Relying on headhunters to fill job vacancies can drive up voluntary turnover as new research found that they typically recruit the employees they successfully placed before to their next job.
Using Japan — where foreign subsidiaries extensively use headhunters to recruit host country nationals (HCNs) — as a case study, Hiroshima University (HU) Professor Vesa Peltokorpi applied an exploratory sequential mixed-method design to examine how contacts with recruiters are related to turnover.
His study published last March in the British Journal of Management revealed what kind of candidates recruiters contact, the manner they find them, and how they may be causing the employees they placed in your company to leave.
What kind of candidates do recruiters approach?
Peltokorpi interviewed 131 people ― hiring managers in foreign subsidiaries, headhunters, and HCNs. He found that contacts made by the recruiters were guided by the candidates’ age, gender, education level, English proficiency, tenure, and prior placement by headhunters.
Interview findings suggested that headhunters preferred to contact male HCNs who are younger than 50 years old, hold bachelor’s degrees, possess sufficient English proficiency, and have moderate tenure. Peltokorpi used these findings to develop an abductively derived research model and hypotheses on the kinds of employees contingency headhunters approach and why some of them decide to leave.
He then tested these hypotheses via a time-lagged survey where 456 HCNs working in foreign subsidiaries responded. The survey data showed that recruiters target HCNs with higher English proficiency, shorter tenures, and had previously been placed by headhunters.
The interview and survey findings revealed that headhunters can systematically recycle HCNs by moving them from one foreign subsidiary to another in Japan.
“Organizations in domestic and international settings are increasingly relying on headhunters to recruit employees. However, very little focused research on headhunters has been conducted. Furthermore, research to date has focused primarily on the positive effects accompanied by recruiting through headhunters,” Peltokorpi, who handles courses on human resource management and organizational behavior at HU’s Graduate School of Humanities and Social Sciences, said.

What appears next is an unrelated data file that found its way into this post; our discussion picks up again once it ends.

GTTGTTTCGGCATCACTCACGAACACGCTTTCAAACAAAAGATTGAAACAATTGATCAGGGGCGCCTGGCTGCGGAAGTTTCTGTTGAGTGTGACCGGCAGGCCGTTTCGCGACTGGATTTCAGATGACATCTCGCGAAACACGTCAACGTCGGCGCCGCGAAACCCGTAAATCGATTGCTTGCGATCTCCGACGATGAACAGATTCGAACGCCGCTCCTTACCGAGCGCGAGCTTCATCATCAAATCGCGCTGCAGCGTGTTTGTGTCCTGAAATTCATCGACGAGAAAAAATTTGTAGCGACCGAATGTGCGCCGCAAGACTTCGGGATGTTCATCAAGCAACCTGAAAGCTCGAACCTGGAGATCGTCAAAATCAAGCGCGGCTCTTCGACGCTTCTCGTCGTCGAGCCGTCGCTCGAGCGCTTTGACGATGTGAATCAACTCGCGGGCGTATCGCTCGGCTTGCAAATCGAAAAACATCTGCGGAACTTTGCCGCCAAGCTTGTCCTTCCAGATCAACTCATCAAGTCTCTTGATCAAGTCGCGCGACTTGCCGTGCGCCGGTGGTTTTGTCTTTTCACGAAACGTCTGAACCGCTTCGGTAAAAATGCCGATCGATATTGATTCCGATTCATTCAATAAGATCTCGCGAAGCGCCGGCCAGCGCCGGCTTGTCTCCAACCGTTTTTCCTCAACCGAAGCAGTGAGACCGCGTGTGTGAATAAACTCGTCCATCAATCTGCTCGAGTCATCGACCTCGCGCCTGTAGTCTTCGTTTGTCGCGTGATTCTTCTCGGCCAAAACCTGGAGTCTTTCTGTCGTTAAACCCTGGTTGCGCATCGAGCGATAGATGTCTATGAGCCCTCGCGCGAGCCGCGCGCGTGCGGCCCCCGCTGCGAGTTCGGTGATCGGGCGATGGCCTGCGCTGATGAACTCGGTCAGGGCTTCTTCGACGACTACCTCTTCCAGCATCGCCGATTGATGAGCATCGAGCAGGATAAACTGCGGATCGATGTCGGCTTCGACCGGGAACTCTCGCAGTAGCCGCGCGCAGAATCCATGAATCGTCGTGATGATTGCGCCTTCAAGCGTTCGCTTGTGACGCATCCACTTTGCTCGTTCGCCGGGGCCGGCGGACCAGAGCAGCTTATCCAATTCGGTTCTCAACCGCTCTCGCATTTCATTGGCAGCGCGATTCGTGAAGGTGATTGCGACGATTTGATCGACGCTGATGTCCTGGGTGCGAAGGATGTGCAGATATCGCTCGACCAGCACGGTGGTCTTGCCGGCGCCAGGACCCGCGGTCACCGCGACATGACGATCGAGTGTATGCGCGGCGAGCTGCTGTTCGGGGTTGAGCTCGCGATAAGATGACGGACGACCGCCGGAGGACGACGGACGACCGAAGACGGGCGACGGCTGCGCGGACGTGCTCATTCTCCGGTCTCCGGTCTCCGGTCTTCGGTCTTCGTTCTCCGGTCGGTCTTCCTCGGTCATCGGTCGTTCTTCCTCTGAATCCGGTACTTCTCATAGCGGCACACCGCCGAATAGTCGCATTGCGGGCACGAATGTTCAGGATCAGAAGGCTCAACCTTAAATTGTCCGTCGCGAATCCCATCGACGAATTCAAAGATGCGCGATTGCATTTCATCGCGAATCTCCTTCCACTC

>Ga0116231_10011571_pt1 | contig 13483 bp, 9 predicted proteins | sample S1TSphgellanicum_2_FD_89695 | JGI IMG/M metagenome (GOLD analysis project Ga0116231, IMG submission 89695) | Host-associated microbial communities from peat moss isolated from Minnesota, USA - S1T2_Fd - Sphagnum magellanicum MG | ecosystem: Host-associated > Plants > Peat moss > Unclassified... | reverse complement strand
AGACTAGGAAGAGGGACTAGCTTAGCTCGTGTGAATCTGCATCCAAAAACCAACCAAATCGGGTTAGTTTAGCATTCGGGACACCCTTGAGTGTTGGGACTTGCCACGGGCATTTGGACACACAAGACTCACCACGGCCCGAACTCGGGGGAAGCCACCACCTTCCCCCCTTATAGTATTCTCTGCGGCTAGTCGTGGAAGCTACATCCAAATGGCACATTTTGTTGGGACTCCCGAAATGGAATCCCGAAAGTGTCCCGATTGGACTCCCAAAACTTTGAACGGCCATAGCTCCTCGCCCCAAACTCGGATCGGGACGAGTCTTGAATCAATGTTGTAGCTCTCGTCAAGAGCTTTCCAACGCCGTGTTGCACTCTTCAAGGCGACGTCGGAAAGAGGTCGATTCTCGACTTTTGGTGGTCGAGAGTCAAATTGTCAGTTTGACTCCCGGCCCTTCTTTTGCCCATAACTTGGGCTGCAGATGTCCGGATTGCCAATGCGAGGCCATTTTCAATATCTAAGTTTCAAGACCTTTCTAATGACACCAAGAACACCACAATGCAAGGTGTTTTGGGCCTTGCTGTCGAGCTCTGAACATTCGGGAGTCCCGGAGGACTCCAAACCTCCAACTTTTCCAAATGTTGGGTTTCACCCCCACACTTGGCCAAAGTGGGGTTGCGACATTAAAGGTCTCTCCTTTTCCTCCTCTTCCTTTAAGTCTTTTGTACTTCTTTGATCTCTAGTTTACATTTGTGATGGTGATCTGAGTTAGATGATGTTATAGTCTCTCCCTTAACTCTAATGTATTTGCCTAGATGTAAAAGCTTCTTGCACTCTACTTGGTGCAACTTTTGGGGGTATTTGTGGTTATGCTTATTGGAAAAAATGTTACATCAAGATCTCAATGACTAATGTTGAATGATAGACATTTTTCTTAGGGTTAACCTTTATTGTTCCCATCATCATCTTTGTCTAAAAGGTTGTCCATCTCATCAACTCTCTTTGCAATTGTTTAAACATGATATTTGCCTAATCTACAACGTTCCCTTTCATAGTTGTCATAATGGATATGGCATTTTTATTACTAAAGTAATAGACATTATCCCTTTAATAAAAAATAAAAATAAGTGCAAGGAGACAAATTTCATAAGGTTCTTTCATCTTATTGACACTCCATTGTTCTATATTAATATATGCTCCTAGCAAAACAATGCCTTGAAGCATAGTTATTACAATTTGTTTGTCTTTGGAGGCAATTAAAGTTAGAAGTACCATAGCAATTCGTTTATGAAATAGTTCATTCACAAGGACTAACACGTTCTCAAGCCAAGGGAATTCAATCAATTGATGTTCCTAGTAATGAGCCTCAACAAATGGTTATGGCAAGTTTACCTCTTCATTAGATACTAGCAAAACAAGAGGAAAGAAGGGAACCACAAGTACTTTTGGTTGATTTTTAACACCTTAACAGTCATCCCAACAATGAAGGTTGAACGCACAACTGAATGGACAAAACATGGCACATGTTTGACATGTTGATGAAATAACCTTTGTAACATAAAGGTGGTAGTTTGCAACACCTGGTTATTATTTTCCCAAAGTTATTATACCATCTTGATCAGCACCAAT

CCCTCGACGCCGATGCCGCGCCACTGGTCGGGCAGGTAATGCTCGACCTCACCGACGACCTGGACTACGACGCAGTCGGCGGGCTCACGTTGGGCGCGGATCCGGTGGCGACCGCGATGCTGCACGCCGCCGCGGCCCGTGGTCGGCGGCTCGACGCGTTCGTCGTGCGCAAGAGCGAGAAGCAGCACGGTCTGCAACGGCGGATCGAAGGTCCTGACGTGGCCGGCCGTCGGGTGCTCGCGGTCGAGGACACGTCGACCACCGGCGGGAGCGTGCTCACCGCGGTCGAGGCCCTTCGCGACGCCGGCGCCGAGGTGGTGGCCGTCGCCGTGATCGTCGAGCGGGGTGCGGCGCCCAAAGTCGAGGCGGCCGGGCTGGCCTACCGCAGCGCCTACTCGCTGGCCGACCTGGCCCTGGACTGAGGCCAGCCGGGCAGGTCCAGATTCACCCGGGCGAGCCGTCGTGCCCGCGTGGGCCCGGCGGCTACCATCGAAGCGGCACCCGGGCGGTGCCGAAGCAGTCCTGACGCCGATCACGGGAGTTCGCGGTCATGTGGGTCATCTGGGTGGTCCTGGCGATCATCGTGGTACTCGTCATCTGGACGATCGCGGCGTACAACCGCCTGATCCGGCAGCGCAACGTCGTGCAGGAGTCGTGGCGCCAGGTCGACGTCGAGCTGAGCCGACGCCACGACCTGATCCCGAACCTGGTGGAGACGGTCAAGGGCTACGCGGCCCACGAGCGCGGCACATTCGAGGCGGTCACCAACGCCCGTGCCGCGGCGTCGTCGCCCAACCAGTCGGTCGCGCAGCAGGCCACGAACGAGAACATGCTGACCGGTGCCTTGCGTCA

“This paper takes a different perspective. It demonstrates that recruiting through headhunters can increase voluntary turnover in organizations partly because headhunters contact employees that they have previously placed in organizations.”
Why employees leave
While headhunters reached out to candidates who fit the search criteria of foreign subsidiary clients, they also targeted easy-to-contact and easy-to-move HCNs to maximize the likelihood of receiving placement fees. Easy-to-move HCNs were those interested in job alternatives and are weakly embedded in their organizations.
Employees with low job embeddedness ― weak job-related fit, links, and sacrifices ― were more likely to leave partly because they had fewer material and psychological benefits that they would forfeit by leaving. The findings showed that employees who had not been actively searching for work decided to leave after headhunters presented the alternative jobs as better than what they currently had in their organizations.
Higher job embeddedness, however, made HCNs more likely to stay in their organizations owing to job fit, links, and sacrifice-related factors.
Peltokorpi explained how this study demonstrated the active role recruiters play in shaping the labor market and called attention to the less examined negative effects of headhunter-assisted recruitment.
“Although previous research has been silent on the factors driving headhunter contacts, our findings show that they were influenced by HCNs’ age, gender, education, English proficiency, tenure and prior placement by headhunters,” he said in the paper.
“Along the same lines, more general evidence shows that age discrimination occurs in the labor market, and that retainer headhunting firms contribute to gender bias in managerial and professional labor markets by underrepresenting female candidates and contact individuals with university and professional degrees.”
As a researcher focused on how to provide a better work environment and decrease turnover and discrimination in organizations, he said his next step is to examine headhunter-corporate client relations.
“My goal is to provide an in-depth understanding of the pros and cons related to different recruitment methods used in organizations. This is important because recruitment is one of the most important human resource management functions.”
About Hiroshima University
Since its foundation in 1949, Hiroshima University has striven to become one of the most prominent and comprehensive universities in Japan for the promotion and development of scholarship and education. Consisting of 12 schools for undergraduate level and 4 graduate schools, ranging from natural sciences to humanities and social sciences, the university has grown into one of the most distinguished comprehensive research universities in Japan. English website: https://www.hiroshima-u.ac.jp/en
Disclaimer: AAAS and EurekAlert! are not responsible for the accuracy of news releases posted to EurekAlert! by contributing institutions or for the use of any information through the EurekAlert system.